The last bird on the water that I was able to photograph was the Marbled Murrelet. This is another very small bird and the guides had been searching for them all day. When they spotted them in the distance as 2 small dark specks on the water, with my binoculars I struggled to see them well. But once I was able to get my photos processed and cropped back home, there is no doubt what they are. This is another one of those examples of having very knowledgeable guides for these trips. I would never have seen these birds and identified them on my own. (Yes, another new life bird for me.)
Time to move on to non-avian creatures. While we were not fortunate enough to see any whales, we did encounter a few other cool sightings. One of the coolest was a couple of Mola Mola that had come to the surface of the water and the boat was able to get fairly close to them. They are more commonly known as Sunfish. Here is my photo of one and it is hard to discern the uniqueness of this fish; this one was estimated at about 6' to 7' in size. For more information and better images of this awesome fish, here is a link to them on Wikipedia:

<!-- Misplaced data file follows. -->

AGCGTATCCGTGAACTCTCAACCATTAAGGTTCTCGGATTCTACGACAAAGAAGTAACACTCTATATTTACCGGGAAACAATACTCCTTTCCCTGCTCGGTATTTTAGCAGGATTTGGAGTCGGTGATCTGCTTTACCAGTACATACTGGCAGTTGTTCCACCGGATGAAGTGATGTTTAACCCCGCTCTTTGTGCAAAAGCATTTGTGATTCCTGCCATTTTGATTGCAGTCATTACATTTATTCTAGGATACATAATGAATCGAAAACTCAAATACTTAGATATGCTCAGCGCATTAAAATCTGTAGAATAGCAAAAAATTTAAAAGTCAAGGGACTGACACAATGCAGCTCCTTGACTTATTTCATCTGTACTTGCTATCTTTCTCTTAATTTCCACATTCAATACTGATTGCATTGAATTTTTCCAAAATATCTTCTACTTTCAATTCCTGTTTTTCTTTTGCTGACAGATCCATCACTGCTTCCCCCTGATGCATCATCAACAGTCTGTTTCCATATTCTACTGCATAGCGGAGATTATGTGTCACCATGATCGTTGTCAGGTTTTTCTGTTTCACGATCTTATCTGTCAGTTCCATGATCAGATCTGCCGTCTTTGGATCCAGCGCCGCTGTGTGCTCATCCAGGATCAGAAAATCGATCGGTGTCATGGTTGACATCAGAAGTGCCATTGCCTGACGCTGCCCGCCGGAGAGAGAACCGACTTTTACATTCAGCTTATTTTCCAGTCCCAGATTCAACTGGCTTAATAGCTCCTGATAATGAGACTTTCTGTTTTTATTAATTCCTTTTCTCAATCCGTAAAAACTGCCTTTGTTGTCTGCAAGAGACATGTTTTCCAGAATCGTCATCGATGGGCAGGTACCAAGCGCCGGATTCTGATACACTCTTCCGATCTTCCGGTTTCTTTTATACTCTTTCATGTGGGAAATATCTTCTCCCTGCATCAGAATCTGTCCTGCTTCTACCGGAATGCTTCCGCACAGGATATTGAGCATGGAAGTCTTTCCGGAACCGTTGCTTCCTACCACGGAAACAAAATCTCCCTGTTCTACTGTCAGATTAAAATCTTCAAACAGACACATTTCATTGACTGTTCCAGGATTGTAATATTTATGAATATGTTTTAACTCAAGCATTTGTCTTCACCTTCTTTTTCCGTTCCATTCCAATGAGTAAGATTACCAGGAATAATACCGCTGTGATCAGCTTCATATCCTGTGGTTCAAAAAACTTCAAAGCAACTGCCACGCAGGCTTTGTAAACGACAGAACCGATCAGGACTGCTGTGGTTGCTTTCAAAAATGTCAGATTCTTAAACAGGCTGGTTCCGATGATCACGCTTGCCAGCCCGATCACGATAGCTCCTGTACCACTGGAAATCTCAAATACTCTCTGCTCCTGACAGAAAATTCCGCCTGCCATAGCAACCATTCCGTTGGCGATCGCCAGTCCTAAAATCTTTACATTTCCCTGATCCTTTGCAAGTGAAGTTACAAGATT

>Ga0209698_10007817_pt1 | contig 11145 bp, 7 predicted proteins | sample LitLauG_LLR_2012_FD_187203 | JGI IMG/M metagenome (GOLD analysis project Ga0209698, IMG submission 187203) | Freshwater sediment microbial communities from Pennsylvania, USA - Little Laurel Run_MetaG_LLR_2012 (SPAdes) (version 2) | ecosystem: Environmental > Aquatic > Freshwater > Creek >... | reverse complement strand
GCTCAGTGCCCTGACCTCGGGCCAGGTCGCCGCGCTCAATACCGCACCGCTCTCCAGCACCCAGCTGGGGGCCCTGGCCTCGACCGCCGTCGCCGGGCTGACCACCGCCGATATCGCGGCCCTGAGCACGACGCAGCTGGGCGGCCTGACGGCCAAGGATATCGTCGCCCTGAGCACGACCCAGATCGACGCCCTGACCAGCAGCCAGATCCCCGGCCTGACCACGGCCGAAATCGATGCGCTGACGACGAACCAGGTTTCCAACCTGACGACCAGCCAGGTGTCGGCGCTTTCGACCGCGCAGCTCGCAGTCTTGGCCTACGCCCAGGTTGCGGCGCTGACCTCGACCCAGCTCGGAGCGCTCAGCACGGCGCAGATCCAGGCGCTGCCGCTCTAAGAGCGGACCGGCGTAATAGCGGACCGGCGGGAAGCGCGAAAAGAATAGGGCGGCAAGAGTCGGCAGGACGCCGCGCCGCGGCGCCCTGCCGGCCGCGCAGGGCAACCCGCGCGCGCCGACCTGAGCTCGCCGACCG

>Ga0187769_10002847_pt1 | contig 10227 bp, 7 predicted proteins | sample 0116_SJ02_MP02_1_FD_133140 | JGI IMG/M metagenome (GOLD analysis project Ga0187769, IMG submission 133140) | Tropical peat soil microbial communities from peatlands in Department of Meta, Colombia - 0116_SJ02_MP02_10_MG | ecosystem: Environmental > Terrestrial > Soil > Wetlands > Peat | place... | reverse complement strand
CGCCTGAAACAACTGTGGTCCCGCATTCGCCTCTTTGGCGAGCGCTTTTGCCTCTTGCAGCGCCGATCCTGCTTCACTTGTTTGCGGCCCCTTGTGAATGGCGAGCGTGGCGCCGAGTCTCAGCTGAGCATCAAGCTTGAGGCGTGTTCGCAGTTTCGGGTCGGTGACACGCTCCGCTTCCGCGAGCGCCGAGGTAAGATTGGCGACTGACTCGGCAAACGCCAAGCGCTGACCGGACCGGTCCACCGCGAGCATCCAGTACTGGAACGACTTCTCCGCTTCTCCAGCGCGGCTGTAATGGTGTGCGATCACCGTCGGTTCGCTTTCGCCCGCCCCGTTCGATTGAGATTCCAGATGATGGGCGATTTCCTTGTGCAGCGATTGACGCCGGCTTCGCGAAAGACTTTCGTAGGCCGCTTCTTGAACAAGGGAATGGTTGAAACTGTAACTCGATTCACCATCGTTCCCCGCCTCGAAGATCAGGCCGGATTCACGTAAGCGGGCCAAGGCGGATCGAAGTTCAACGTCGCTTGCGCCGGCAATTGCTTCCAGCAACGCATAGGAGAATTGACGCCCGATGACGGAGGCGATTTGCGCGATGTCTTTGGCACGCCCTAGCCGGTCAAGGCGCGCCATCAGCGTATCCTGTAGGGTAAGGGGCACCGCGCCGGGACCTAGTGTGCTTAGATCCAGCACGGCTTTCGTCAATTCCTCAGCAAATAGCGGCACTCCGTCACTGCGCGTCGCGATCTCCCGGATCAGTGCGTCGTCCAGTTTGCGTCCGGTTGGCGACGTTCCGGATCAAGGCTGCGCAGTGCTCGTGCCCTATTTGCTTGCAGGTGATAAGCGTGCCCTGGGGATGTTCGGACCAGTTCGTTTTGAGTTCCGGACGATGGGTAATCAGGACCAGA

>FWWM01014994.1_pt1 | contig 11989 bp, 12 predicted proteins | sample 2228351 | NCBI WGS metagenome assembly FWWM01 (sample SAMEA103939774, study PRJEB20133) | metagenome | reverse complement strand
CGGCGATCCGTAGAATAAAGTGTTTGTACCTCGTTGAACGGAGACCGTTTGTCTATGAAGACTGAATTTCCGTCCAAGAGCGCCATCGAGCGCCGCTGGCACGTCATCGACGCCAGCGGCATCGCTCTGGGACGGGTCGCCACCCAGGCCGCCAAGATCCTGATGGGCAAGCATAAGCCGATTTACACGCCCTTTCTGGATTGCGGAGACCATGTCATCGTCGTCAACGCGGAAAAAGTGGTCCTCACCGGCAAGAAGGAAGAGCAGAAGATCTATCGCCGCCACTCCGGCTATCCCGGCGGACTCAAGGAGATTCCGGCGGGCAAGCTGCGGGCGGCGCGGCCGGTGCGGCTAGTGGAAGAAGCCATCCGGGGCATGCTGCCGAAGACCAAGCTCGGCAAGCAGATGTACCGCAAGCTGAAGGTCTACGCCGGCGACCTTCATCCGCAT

Mola Mola (Sunfish)
We also happened to come across a raft of California Seal Lions that probably numbered well over 200 individuals. Quite noisy, but were also quite interested in our boat. Even at close range, you can see the fog that we had to deal with most of the day.
California Sea Lions
California Sea Lions
At 2 different locations we also came across a couple of Northern Fur Seals and once again our guides were invaluable in sighting and then identifying these pinnipeds.